(Re)building a Proun in the metaverse, i.e., as virtually embodied three dimensional architecture, appears to be a question/challenge of capturing what Marcos Novak calls the materially immaterial that comes about as a construct of shifting, contradictory perspectives and components in which the inhabitant avatar's position reigns supreme over the experience; an attempt at building an interchange station that embodies a shift from painting to architecture; or indeed even possibly a reversal of El Lissitzky's original premise - a shift from architecture back to painting. In this case this can be said to be a three dimensionally inhabitable painting whereby I tried to replicate El Lissitzky's architectural drawing/proposition as exactly as I possibly could.
 

El Lissitzky had created a number of drawings of the construct from multiple viewpoints. When I started (re)building the construct in the metaverse however, it soon became evident that neither the placement of the components or indeed their actual presence in the drawings corresponded to one another: What was there in one drawing was missing in another, and even more intriguing was that oftentimes what appeared to be a straight line from one aspect became a curve in another. The central room, which was present in all of them, turned out to be a huge challenge in and of itself since although it looked like a 90 degree cube in the drawings, when I tried to re-build what I saw I found out that the only way in which I could fit this central element into what surrounded it was to turn it into an irregular trapezoid prism. The more I looked at the drawings and the more I brought together their components in  the metaverse the more I realized that what Lee considers El Lissitzky to have intended was what I was in fact experiencing - a loss of direction, a sense of duality, of being not only one, but instead multiple observers in perpetual motion. Or as El Lissitzky himself wrote: "...the Proun ceases to exist as such and becomes a building surveyed from every direction. The result of this turns out to be the destruction of the single axis that leads to the horizon. Revolving, we are screwed into space. We imparted motion to the Proun, deriving a host of projective axes thereby — we stand between them and displace them."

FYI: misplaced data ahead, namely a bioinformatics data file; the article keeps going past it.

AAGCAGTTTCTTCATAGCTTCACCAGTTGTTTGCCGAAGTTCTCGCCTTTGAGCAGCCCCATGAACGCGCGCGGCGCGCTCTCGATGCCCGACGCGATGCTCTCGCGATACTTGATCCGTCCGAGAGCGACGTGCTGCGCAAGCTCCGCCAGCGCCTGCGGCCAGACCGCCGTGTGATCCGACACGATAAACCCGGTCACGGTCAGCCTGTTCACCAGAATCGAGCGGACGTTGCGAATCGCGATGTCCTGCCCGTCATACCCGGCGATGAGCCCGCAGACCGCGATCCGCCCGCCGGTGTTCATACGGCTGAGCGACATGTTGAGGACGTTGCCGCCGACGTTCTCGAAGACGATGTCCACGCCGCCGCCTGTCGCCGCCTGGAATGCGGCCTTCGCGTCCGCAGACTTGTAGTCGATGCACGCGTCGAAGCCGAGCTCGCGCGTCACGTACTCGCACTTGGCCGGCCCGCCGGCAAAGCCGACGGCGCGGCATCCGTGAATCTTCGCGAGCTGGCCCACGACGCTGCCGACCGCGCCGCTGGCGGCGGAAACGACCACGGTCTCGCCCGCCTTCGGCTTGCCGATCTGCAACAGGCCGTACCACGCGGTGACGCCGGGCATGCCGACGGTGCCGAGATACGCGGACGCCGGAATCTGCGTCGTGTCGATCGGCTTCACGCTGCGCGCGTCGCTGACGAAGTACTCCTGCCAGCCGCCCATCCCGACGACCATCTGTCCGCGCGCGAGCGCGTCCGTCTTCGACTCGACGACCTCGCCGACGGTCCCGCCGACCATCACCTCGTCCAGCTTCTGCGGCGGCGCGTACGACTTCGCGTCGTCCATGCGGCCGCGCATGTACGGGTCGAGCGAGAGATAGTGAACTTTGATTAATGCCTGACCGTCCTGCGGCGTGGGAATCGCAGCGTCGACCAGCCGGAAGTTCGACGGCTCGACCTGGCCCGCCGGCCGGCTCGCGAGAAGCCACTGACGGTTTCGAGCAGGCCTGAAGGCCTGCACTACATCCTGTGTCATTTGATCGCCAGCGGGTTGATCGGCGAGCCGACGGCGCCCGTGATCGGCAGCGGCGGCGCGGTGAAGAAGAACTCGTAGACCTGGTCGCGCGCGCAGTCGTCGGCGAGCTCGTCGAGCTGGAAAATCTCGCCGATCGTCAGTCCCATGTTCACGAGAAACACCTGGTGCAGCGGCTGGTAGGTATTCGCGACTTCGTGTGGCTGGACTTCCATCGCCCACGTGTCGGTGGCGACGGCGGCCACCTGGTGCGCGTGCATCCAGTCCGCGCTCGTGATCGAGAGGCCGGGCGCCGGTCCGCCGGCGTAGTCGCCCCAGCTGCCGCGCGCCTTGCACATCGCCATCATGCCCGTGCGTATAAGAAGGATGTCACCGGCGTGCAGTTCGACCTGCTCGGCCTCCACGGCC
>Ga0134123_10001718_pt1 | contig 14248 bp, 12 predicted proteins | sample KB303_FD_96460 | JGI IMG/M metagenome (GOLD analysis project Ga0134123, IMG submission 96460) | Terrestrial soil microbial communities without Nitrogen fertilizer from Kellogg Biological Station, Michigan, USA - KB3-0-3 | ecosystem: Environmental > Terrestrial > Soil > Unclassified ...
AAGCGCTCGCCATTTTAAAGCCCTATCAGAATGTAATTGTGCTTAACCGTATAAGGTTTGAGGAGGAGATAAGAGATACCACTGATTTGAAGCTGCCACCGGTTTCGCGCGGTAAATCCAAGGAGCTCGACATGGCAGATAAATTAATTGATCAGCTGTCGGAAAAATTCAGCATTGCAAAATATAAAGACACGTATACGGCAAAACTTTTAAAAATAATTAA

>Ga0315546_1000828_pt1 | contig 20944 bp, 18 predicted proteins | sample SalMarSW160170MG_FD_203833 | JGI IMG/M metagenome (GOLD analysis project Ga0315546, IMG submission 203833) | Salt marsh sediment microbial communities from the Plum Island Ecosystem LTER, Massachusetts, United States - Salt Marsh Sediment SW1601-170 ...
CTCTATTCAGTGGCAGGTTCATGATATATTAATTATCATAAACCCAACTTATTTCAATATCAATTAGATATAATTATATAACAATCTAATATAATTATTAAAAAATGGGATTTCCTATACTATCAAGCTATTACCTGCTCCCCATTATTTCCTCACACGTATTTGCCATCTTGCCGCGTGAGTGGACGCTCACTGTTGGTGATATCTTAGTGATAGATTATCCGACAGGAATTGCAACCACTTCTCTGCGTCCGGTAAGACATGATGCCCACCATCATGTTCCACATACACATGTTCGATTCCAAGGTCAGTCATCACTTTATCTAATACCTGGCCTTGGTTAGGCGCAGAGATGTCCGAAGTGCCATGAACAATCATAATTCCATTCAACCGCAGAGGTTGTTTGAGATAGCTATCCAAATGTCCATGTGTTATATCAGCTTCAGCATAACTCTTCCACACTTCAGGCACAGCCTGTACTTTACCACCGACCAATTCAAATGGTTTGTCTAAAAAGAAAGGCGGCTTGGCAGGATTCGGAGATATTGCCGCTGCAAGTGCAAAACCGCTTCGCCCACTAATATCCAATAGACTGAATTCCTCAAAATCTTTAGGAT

Note: I also wrote an extended academic text on the Proun 5A project, which will be part of a book that is edited by Gianluca Mura and that will be published by IGI Global in 2015.

This extended text can be read by clicking here.

By the end of 1919, El Lissitzky was making series of drawings of architectonic constructions that held hybrid perspectives which had variable, oftentimes skewed, and contradictory vanishing points. He used construction materials (sand, metal shavings, wood shavings, glass etc) that he mixed into paint to bring about a sense of energy generated by the encounter of these different surfaces, saying that "the element of treatment which we have brought to the fore in our painting will be applied to the whole of this still-to-be-built world and will turn the roughness of concrete the smoothness of metal and the reflection of glass into the outer membrane of the new life."

 

Shortly afterwards he would call these compositions Prouns (Acronym for 'Project for the Affirmation of the New' in Russian).

 

The creation of a Proun involved a process in which abstract geometric shapes defined spatial relationships that were developed as 3-dimensional constructs from which El Lissitzky rendered multiple paintings or drawings, often looking at the structure from varying perspectives out of which the series was then generated

 

The Proun series was essentially Lissitzky's exploration of the visual language of suprematism with spatial elements, utilizing shifting axes and multiple perspectives; both uncommon ideas in suprematism. Suprematism at the time was conducted almost exclusively in flat, 2D forms and shapes, and Lissitzky, with a taste for architecture and other 3D concepts, tried to expand suprematism beyond this. The Prouns spanned over a half a decade and evolved from straightforward paintings and lithographs into fully three-dimensional installations. They would also lay the foundation for his later experiments in architecture and exhibition design. While the paintings were artistic in their own right, their use as a staging ground for his early architectonic ideas was significant. In these works, the basic elements of architecture – volume, mass, color, space and rhythm – were subjected to a fresh formulation in relation to the new suprematist ideals.

 

Although he was notoriously vague about an exact definition of the term as it relates to the drawings, he did give clues as to what their purpose was, why he was making them. A well known one of these is his proclamation that a "Proun is the interchange station from painting to architecture," a statement which has been also been expanded on by Marcos Novak when he integrated it into his own conception of liquid architecture for cyberspace. "Proun is a transfer station from material to the immaterial."  Born from light and the motion of objects, this notion has elements in common with the space of electronic media. "The liquid architecture of cyber space is clearly immaterial architecture. It is architecture that is no longer satisfied with form, light and the other aspects of the real world. It is an architecture composed of changing relationships between a variety of abstract elements." Or as El Lissitzky himself expressed it in 1921 "We brought the canvas into circles . . . and while we turn, we raise ourselves into the space."

Proun 5A, 1919